The court appeared to do exactly as Becket had requested and halted Murphy’s execution — in Becket’s view, it had helped the court not only focus on the religious liberty point, but it had also framed the argument using the correct Religion Clause: The Free Exercise Clause. Ray relied on the Establishment Clause but, Becket argued, the Free Exercise Clause is the better (and broader) avenue for understanding what’s at stake because it not only “protects religious observers against unequal treatment” but was also designed to “provide exemptions and accommodations to, above all, religious minorities. According to Becket, the difference in lawyering widens the frame for the court and gives it the “full picture.”
Kavanaugh’s reliance in his concurring opinion on several free exercise cases suggests that Becket’s brief was influential. But credit is also due to the public outcry over the Ray holding. As law professor Ilya Somin rightly pointed out, the Murphy case gave justices the chance to correct their obvious mistake in Ray: they “saw the extremely negative reaction against their decision in Ray and belatedly realized they had made a mistake — and not just any mistake, but one that inflicted real damage on their and the court’s reputations.” University of California Los Angeles law professor Eugene Volokh agreed. Criticism of Ray “from scholars whose views the justices respect” was, in Volokh’s view, probably the reason the court decided differently in Murphy.
Still others insisted that bias is the root of the problem. Commenting on Ray specifically, Frederick Gedicks, Brigham Young University professor, wrote: “The various puzzling efforts to both criticize the court’s decision and absolve the justices of anti-Muslim bias miss the point of the Establishment Clause. Imagine that what reached the court was a lower court decision staying an execution with the roles … reversed, a condemned Christian whose only option is a Muslim imam. Does anyone really think that the court’s suspicion of the death-penalty bar [Will Baude, Volokh], or the value it places on finality in death-penalty litigation [Luke Goodrich, The Wall Street Journal], would have caused it to reach out and reverse the lower court decision so the Christian could be executed with an imam by his side?”
In other words, the crux of the matter is not disentangling the death-penalty gamesmanship from the religious liberty concerns at stake.
All of these commentators are correct because they all point to a piece of the problem. Lawyering matters, and when it comes to the conservative majority on the court, arguments under the Free Exercise Clause fare better than do arguments under the Establishment Clause. Assessing Supreme Court trends over the past few decades, Jeffrey Toobin notes that conservative justices are essentially “reading the Establishment Clause out of the Constitution and turning almost every issue into a free-exercise case.”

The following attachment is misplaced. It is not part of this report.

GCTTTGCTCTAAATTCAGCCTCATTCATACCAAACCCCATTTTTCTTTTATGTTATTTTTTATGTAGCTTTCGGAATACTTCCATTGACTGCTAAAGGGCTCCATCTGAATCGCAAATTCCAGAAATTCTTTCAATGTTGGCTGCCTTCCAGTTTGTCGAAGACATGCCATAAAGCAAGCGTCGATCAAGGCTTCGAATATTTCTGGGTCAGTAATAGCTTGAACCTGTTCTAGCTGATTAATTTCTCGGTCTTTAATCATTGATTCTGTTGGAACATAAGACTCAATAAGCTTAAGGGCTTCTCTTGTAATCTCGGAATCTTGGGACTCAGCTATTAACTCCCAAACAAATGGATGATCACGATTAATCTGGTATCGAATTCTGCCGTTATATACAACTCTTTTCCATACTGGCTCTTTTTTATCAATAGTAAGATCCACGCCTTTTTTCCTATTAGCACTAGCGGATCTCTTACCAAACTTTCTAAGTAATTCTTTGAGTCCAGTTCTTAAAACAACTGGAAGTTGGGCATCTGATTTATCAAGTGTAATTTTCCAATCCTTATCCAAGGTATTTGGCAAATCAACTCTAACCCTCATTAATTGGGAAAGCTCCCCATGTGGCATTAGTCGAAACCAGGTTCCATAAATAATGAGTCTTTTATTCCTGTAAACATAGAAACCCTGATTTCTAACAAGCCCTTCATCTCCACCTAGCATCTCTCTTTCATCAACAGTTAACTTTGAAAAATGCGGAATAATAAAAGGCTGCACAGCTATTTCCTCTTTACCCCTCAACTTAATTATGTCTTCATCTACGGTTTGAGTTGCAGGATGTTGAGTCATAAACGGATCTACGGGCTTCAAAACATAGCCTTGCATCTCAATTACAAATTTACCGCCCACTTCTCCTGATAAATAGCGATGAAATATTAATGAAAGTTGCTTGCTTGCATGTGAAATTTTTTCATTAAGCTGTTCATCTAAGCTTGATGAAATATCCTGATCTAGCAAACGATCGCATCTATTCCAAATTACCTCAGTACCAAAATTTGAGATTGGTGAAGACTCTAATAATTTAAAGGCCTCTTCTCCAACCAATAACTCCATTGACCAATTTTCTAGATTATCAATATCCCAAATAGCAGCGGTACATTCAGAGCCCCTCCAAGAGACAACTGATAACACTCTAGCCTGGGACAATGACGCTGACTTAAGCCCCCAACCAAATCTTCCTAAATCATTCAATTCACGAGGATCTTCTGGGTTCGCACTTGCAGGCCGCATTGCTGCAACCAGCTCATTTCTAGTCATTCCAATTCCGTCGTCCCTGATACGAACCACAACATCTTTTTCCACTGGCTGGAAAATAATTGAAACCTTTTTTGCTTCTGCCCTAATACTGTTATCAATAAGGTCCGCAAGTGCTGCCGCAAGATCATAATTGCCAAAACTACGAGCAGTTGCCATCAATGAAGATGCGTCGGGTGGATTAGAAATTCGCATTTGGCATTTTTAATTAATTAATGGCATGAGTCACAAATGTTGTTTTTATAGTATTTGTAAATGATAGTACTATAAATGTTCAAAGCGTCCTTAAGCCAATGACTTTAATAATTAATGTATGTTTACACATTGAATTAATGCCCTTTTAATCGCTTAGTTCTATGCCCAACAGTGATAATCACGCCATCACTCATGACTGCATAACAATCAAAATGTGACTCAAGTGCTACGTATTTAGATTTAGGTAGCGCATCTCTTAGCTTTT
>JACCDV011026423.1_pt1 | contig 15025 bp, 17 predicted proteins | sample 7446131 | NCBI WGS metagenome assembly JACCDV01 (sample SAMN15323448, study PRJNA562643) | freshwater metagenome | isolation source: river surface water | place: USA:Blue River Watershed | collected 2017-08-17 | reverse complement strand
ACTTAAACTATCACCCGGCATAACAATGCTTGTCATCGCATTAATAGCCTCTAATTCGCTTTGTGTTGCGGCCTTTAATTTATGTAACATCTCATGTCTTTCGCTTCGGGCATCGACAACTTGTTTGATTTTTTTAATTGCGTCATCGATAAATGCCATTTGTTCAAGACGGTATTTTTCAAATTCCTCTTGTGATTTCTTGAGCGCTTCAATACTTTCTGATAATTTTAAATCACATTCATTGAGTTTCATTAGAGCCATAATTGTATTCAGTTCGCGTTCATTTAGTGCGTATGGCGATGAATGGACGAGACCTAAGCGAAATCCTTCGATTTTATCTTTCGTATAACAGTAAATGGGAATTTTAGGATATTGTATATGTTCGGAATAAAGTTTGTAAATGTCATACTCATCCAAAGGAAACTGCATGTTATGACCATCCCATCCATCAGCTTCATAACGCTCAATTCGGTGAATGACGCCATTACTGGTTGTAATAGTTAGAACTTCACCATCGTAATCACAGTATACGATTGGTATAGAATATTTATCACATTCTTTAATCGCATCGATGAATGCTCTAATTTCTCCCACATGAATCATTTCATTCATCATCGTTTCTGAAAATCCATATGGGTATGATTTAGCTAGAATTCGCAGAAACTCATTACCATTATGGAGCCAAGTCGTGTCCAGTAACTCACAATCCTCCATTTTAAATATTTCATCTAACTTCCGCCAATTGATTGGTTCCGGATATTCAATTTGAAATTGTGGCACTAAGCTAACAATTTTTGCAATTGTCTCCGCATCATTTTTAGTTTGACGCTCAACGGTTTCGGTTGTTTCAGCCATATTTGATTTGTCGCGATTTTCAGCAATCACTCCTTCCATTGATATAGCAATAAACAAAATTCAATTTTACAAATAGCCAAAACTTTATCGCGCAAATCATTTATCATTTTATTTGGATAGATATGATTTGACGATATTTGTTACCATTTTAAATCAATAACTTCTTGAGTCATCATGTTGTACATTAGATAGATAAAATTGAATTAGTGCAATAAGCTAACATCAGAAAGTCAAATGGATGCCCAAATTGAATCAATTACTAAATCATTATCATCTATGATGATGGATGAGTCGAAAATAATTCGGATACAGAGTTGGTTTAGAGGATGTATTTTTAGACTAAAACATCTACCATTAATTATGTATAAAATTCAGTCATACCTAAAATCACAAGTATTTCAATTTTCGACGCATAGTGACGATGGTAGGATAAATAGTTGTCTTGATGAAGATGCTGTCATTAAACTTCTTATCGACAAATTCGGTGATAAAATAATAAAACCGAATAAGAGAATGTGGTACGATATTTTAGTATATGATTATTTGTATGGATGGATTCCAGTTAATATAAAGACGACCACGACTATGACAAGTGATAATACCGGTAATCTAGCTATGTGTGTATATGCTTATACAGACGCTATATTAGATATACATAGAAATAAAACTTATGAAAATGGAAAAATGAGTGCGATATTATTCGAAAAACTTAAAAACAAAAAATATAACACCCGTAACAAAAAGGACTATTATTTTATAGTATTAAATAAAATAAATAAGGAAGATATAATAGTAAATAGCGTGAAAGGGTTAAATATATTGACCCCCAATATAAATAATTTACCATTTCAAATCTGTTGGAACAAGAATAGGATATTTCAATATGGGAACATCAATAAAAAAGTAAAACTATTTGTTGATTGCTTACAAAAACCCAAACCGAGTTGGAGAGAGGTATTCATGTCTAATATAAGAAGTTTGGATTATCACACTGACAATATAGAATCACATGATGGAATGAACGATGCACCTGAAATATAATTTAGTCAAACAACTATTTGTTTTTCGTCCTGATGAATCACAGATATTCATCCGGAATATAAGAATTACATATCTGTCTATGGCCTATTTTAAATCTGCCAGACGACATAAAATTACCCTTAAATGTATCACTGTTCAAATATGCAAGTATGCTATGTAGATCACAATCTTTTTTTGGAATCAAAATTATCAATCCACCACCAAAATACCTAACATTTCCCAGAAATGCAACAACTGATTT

Public opinion, especially the opinions of people the court respects, also matter. Justice Roberts has always fought to keep the court relatively non-partisan, but in the aftermath of the contentious Kavanaugh confirmation hearings, several commentators have noted Roberts’s understanding that the court’s “legitimacy depends on the public perception that it is not a partisan institution.”
Bias also plays a role and it’s important not to downplay this fact. Those who argue bias doesn’t exist point to the court’s recent rulings in favor of Muslims in, for example, the Muslim prisoner case, Holt v. Hobbs (2015) and the Muslim religious garb case, EEOC v. Abercrombie & Fitch Stores (2015). But the makeup of the court in 2015 was significantly different than it is now, as is our country’s political landscape — particularly as it relates to Christian and Muslim religious liberty — so we should rely on those past cases with caution. In fact, the contrast between the Masterpiece and travel ban rulings might give us better insight into where the court is heading. The range of cases also suggest that the court’s approach toward Muslim claimants might depend on the political stakes.
There is also ample empirical evidence that many lower federal courts are plagued with anti-Muslim bias. Gregory Sisk and Michael Heise assessed a range of religious liberty cases (cases brought under the Free Exercise and Free Speech Clauses (for restrictions on religious speech), federal statutes that specifically protect religious actions and speech, and laws that protect against religious discrimination by the government, including government employers). They found that, compared to non-Muslims, Muslims are half as likely to win religious liberty cases in federal court. The number shrinks further when it’s a Muslim prisoner bringing the case, with Muslim prisoners succeeding only a third as often as non-Muslim prisoners. Based on their separate study, John Wybraniec and Roger Finke also found that Muslim religious liberty claimants are at a disadvantage.
According to Sisk and Heise, Muslims are “at a pronounced disadvantage … because they are Muslim.” Wybraniec and Finke agreed: “those religions in tension with society are significantly less likely to receive a favorable decision” and “those in higher levels of tension have higher odds of an unfavorable ruling.” Widespread negative stereotypes about Muslims infects judges and affects their decision-making, whether they realize it or not.
To my knowledge, there is currently no study extending this analysis to the Supreme Court, but the studies we do have establish that judicial bias does exist. We can’t always tell from analyzing the content of rulings, as they many times cloak bias in jurisprudential rationales.
Moving forward, the scope of public conversations about Supreme Court religious double standards must widen. Discussions may bear fruit for a number of reasons, not the least of which is its impact on the justices. If in fact, as many people think, the court is paying attention to public conversations about unfairness and selectiveness at the court, broader, more robust conversations on bias in courts can affect how justices grapple with future cases brought by Muslims and other minorities.
Asma T. Uddin is senior scholar at the Religious Freedom Center of the Freedom Forum Institute. Her email address is: firstname.lastname@example.org.